Gravity bike has Mark hooked 

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HURTLING down a hill at up to 100km/h isn’t everyone’s idea of a good time — but hey, don’t knock it until you’ve tried it.

Albury man Mark Riddell quickly became hooked after giving a gravity bike a go.

Now he even believes the thrill-seeking sport could become a tourism asset on the Border.

Gravity biking has been around for at least 20 years.

A custom-made bike frame — typically a BMX, without pedals — is used to race down the bottom of a track, with racers using their own body weight, steering skills and bike weight to reach high speeds.

Riddell was looking for his next thrill when he stumbled across gravity sports.

Classic luge and street luge weren’t really his style, but gravity biking definitely looked like something he could have a crack at.

So the experienced motorcycle and car builder set about creating a “g-bike” from his own design, ready for this year’s competition in Peak Hill, Dubbo, which was held in October.

“It was brilliant, really awesome fun,” he said.

His bike is emblazoned with a fitting quote from the father of gravity, Sir Isaac Newton: “I can calculate the motion of heavenly bodies, but not for the madness of people.”

Riddell said: “I thought that was quite appropriate given we’re throwing ourselves down a hill without much thought for stopping at the end.

“Actually, it was quite a short track and was over fairly quickly, so you don’t have too much time to think about it, which is probably not a bad thing.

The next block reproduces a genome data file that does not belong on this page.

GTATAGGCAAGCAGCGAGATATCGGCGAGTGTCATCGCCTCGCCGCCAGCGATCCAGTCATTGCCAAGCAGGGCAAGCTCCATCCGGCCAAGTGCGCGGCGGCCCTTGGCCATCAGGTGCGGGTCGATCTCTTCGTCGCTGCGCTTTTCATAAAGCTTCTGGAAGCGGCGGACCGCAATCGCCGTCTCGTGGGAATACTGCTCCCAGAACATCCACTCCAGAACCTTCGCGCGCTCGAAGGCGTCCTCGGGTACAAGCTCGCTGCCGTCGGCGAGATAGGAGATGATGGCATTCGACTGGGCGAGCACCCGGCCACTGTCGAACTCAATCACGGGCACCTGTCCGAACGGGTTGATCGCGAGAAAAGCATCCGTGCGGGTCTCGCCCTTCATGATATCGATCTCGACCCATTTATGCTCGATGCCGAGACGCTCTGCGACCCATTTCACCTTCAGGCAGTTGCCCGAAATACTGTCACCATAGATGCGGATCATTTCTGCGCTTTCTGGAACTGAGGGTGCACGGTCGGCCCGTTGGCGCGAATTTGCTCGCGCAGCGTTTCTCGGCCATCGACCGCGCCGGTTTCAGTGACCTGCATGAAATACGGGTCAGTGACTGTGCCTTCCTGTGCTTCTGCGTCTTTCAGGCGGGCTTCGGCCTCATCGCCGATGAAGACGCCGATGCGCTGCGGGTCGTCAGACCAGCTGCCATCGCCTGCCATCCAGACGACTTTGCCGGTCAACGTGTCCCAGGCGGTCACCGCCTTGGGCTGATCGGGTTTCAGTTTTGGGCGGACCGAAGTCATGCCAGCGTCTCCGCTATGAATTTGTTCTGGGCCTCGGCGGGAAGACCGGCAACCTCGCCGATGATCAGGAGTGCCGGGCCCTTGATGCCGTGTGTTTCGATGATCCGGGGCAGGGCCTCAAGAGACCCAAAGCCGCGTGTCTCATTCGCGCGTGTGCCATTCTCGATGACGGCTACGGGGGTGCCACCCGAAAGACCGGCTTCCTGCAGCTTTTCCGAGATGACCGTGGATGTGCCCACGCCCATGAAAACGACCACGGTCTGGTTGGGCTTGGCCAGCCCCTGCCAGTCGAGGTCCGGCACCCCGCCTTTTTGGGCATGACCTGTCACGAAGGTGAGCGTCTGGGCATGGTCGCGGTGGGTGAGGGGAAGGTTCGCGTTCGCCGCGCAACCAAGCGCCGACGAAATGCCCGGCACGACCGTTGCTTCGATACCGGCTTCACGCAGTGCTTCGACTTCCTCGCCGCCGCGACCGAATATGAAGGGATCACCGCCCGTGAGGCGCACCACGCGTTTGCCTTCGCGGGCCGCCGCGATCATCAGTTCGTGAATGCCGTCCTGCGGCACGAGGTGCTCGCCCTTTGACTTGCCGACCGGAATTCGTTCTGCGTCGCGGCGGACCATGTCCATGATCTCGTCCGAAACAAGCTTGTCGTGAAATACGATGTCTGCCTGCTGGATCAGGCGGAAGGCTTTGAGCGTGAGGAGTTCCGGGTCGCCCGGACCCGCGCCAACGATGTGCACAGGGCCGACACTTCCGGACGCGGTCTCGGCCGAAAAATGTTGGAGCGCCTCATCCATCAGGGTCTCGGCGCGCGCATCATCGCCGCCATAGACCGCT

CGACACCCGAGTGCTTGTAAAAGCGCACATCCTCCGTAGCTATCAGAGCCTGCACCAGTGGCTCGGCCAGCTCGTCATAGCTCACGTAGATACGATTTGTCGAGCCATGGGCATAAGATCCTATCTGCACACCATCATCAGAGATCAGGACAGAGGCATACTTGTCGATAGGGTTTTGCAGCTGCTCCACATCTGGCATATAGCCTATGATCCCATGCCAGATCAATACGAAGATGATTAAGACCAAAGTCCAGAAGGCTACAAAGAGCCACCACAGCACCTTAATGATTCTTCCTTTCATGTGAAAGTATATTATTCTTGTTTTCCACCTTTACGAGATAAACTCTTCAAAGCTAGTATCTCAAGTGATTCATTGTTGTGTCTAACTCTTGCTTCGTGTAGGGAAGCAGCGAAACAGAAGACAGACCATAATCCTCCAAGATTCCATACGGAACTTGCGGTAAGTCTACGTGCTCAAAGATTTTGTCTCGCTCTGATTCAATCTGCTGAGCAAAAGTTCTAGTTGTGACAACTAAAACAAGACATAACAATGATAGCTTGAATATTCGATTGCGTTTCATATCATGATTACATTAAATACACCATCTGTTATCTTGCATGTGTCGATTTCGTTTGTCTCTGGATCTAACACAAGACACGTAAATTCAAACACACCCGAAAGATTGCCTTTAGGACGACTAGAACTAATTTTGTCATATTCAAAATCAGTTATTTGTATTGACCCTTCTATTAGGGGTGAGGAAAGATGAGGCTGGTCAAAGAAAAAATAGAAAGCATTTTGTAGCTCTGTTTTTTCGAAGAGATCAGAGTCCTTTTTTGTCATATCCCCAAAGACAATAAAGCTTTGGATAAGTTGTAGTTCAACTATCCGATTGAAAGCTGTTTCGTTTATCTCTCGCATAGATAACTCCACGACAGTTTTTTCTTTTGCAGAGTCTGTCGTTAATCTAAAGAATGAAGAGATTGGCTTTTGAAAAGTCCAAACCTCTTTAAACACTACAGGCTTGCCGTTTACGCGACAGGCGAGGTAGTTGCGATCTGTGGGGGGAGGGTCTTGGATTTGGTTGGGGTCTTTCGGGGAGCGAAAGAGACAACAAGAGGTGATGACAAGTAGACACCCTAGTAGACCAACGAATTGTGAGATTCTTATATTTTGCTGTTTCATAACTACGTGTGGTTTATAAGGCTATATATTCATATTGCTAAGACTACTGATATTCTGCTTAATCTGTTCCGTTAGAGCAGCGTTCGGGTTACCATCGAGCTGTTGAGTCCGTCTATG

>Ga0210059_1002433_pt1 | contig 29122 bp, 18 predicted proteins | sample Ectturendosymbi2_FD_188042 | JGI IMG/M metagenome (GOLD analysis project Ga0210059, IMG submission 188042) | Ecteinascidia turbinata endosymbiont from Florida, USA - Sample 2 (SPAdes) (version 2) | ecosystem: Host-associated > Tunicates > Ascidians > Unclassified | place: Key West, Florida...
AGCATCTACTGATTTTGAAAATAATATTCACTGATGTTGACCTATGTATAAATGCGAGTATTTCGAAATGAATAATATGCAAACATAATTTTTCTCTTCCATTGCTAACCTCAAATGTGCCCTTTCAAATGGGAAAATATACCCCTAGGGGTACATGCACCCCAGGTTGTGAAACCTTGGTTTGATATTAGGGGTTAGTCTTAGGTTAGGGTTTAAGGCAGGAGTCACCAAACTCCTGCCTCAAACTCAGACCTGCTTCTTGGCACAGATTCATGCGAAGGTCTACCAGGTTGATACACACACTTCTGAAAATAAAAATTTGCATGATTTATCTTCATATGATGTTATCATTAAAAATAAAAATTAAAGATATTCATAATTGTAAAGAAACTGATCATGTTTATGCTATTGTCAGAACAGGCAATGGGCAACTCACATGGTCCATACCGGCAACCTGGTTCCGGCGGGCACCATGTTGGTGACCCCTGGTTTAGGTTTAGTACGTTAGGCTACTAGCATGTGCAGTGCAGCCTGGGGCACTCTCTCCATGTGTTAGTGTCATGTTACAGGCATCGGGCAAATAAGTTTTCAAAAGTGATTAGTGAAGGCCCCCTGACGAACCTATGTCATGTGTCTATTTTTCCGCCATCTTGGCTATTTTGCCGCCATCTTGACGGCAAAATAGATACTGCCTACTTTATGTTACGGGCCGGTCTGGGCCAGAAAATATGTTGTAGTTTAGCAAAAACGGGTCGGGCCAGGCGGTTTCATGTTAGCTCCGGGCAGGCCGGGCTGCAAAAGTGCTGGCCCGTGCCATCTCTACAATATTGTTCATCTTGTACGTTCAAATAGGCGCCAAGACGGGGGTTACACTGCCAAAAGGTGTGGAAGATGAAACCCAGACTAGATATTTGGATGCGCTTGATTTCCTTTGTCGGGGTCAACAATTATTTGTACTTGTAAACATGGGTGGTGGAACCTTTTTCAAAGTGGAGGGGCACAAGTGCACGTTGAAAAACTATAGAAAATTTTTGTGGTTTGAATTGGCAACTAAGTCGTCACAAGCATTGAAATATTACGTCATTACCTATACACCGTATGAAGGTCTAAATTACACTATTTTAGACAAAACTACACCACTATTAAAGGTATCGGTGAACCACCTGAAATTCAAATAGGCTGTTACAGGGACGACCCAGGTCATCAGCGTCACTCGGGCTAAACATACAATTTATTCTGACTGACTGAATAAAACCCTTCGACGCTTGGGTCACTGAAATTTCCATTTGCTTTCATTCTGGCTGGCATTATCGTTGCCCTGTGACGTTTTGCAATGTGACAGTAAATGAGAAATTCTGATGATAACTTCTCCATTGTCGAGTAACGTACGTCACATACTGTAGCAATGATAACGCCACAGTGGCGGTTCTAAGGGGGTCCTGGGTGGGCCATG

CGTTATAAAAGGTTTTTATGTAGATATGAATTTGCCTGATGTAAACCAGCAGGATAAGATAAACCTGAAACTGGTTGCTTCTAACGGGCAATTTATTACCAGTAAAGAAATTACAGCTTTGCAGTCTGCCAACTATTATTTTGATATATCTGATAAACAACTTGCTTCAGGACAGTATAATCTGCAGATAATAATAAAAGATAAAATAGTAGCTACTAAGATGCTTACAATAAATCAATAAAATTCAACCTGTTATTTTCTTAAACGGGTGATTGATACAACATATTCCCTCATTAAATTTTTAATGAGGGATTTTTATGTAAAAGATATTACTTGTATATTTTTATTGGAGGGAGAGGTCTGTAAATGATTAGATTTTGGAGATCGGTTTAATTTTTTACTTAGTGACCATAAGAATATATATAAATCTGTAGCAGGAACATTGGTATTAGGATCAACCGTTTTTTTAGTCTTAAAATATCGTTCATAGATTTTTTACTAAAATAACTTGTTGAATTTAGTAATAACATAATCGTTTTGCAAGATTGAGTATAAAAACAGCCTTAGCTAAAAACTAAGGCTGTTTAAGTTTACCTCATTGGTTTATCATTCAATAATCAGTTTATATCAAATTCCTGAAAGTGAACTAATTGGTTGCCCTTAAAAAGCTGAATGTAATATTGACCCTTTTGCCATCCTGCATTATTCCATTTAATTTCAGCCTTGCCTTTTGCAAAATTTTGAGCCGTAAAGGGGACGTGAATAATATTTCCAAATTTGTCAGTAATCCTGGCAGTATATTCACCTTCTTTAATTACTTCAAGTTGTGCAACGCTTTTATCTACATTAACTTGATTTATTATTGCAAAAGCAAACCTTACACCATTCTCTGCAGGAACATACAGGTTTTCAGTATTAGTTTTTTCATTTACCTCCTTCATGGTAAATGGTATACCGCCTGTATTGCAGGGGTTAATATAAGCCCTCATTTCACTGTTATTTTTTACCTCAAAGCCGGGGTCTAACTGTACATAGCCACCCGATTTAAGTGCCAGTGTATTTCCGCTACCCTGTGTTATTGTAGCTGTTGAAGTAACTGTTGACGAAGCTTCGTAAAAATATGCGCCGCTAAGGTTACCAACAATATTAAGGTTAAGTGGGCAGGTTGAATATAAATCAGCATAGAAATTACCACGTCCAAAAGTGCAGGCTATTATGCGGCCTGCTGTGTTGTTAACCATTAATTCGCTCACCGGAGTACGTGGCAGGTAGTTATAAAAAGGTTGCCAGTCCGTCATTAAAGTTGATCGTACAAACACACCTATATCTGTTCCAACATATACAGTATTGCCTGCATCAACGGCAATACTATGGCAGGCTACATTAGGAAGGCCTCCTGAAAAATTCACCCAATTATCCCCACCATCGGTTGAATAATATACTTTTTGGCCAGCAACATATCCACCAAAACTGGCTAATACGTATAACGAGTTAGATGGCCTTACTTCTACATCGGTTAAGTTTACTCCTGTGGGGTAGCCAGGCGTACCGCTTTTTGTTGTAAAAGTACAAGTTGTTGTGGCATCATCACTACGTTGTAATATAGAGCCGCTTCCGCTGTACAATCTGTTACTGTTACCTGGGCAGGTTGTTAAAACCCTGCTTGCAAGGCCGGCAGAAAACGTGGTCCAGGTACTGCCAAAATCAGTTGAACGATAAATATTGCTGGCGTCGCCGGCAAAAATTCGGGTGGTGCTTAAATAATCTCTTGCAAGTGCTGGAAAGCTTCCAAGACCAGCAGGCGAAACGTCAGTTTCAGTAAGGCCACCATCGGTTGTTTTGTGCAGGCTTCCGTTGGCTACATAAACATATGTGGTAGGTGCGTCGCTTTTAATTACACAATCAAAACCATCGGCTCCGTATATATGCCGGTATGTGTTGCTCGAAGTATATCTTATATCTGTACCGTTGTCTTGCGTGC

“There are quite strict safety regulations that you have to comply with, so you do need to wear full motorcycle leathers, gloves, boots and a helmet.”

Riddell, who has been involved in motorcycle racing for several years, said what struck him about gravity sports was the peace.

“You only have gravity on your side, you’re out in the bush and with no engine noise constantly going in the background, it’s quite a good experience,” he said.

He plans on racing again at the Bomb the Snowies event in the Snowy Mountains in February and in Townsville.

Considering competitions can attract up to 20,000 people, a Border one is perhaps not an idea to be sniffed at.

Riddell’s already had a look at Huon Hill and thought parts would be brilliant for races.

“There isn’t an event in Victoria so to have one here would be great,” he said.

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